0x01  ICMP Ping
    0x02  LSP Ping
    0x04  BFD

    If none of the types above are supported, a CV Type Indicator
    of 0x00 SHOULD be transmitted to indicate this to the peer. However,
    if no capability is signaled, then the peer MUST assume that
    the peer has no VCCV capability.


7.  VCCV Control Channel for L2TPv3/IP PSN

    When L2TPv3 is used to setup a PW over an IP PSN, VCCV packets are
    carried over the L2TPv3 session as defined in this section. It
    should be noted that L2TPv3 has a built-in "Hello" keepalive
    mechanism for its control plane that operates "in-band" over IP
    with respect to the IP protocol number, port (when UDP is used),
    source and destination IP addresses. This built-in Hello mechanism
    provides connection status only for the group of sessions
    associated with the L2TP Control Channel. VCCV, however, allows
    individual L2TP sessions to be tested. This provides a more
    granular mechanism which can be used to troubleshoot potential
    problems deeper within the dataplane of L2TP endpoints themselves,
    or to provide additional connection status of individual pseudo
    wires.

    In order to carry VCCV messages within an L2TPv3 session data
    packet, the default L2-Specific Sublayer MUST be present. The
    presence of this field is signaled via the L2-Specific Sublayer
    AVP as defined in [L2TPv3]. The 'V' bit within the Default
    L2-Specific Sublayer is used to identify that a VCCV message
    follows.




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    0                   1                   2                   3
    0 1 2 3 4 5 6 7 8 9 0 1 2 3 4 5 6 7 8 9 0 1 2 3 4 5 6 7 8 9 0 1
    +-+-+-+-+-+-+-+-+-+-+-+-+-+-+-+-+-+-+-+-+-+-+-+-+-+-+-+-+-+-+-+-+
    |V|S|x|x|x|x|x|x|              Sequence Number                  |
    +-+-+-+-+-+-+-+-+-+-+-+-+-+-+-+-+-+-+-+-+-+-+-+-+-+-+-+-+-+-+-+-+

           Default L2-Specific Sublayer Format with V bit.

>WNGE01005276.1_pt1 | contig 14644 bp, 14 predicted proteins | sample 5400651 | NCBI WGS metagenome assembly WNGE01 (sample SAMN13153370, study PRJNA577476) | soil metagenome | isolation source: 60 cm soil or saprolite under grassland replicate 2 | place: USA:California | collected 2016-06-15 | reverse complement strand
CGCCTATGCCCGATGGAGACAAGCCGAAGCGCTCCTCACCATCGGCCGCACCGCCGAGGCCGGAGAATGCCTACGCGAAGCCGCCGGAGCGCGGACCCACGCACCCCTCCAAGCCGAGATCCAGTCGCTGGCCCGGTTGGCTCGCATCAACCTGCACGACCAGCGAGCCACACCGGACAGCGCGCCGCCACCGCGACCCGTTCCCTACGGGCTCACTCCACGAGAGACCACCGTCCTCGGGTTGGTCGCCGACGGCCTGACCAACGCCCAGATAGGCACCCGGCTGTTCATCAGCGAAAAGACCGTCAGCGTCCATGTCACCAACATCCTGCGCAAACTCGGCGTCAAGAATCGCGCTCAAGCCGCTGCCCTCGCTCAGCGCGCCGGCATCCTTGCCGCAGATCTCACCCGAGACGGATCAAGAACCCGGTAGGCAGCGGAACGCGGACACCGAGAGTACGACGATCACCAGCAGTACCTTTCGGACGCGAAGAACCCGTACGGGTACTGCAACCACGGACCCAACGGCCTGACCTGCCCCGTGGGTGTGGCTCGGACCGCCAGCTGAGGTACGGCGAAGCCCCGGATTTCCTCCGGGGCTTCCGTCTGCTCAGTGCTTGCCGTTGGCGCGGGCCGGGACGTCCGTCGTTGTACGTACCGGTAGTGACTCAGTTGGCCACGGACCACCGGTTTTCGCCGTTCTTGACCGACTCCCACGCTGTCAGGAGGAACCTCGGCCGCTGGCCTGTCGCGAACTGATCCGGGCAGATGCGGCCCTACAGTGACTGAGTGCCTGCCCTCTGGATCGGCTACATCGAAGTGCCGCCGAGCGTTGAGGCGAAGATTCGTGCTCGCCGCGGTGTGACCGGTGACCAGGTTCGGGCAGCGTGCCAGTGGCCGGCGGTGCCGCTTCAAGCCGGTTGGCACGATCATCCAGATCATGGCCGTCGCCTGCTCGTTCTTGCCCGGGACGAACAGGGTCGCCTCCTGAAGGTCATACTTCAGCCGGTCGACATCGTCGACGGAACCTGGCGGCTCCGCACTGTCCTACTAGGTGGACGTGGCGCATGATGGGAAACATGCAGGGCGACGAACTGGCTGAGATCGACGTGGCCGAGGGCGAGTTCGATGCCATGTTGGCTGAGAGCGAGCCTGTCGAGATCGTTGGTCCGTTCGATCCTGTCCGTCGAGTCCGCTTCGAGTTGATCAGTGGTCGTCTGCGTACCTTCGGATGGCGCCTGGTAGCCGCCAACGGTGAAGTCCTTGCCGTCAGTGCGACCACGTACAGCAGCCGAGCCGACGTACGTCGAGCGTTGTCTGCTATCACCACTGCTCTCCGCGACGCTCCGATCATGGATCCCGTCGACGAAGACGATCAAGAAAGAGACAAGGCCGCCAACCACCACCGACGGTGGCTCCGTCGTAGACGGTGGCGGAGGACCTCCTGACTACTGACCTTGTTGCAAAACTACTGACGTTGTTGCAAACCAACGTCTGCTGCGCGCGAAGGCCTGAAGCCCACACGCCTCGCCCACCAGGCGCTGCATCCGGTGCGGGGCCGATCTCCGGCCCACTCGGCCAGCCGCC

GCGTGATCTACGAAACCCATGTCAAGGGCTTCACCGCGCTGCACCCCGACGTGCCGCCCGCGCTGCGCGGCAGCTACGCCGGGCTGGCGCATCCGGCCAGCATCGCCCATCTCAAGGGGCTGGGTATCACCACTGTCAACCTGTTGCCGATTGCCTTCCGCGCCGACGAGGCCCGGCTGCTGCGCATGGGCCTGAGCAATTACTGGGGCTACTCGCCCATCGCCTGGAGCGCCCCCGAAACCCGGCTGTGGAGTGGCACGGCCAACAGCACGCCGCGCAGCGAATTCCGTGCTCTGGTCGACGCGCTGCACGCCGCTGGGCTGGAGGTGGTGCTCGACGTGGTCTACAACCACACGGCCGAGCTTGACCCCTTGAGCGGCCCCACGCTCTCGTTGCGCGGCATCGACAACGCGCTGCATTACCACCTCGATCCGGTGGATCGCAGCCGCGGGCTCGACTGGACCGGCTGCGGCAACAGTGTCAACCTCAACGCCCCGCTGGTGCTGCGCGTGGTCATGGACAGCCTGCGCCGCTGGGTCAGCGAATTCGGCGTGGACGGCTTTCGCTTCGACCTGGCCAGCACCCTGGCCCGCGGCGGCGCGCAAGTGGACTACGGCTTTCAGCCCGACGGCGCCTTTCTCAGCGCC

The 'V' bit indicates that a VCCV session message follows.
   If the PW has not been signaled to include a L2-specific sublayer
   format, other mechanisms are needed to indicate the VCCV message.
   Such mechanisms are for further study.

7.1. L2TPv3 VCCV Message

   The VCCV message MUST contain a VCCV AVP. It does not contain a
   messageheader. This could either be a new VCCV ICMP Ping AVP or VCCV
   BFD AVP. The usage of the L2TPv3 AVP format leaves room for adding
   further AVPs to this message in the future as needed.

7.1.1. L2TPv3 VCCV ICMP Ping AVP

   This AVP encodes the ICMP Ping Echo Packet [ICMP]. This AVP may be
   followed by the L2TPv3 Remote End Identifier AVP to identify the
   pseudo wire associated with the session.

7.1.2. L2TPv3 VCCV BFD AVP

   This AVP encodes a BFD packet that is used to verify the session.
   When heart-beat indication is necessary for one or more
   pseudo wires, the Bidirectional Forwarding Detection (BFD)
   [BFD] provides a light-weight means of continuous
   monitoring and propagation of forward and reverse defect
   indications.

   BFD MUST be run in asynchronous mode. BFD control packets [BFD] are
   encapsulated in the AVP. The L2TPv3 session provides the context to
   demultiplex the first BFD control packet.

   The L2TPv3 VCCV BFD AVP may be followed by the L2TPv3 Remote End
   Identifier AVP to identify the pseudo wire associated with the
   session.

7.2. L2TPv3 VCCV Capability Indication

   A LCCE or a LAC should be able to indicate whether the session is
   capable of processing VCCV packets. This is done by including the
   optional VCCV capability AVP in an ICRQ, ICRP, OCRQ or OCRP.



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7.2.1. L2TPv3 VCCV Capability AVP

   This AVP specifies the VCCV capability. Its attribute type
   is TBD. The value field has the following format:

       0                   1
       0 1 2 3 4 5 6 7 8 9 0 1 2 3 4 5
      +-+-+-+-+-+-+-+-+-+-+-+-+-+-+-+-+
      | Reserved     | CV Type        |
      +-+-+-+-+-+-+-+-+-+-+-+-+-+-+-+-+

   The CV Type Indicators field defines a bitmask used to indicate the
   specific type or types (i.e.: none, one or more) of IP control
   packets that may be sent on the specified control channel. The
   defined values are:

    0x01  ICMP Ping
    0x02  BFD

    If none of the types above are supported, a CV Type Indicator
    of 0x00 SHOULD be transmitted to indicate this to the session peer.
    However, if no capability is signaled, then the peer MUST assume
    that the other peer has no VCCV capability.



7.3. L2TPv3 VCCV Operation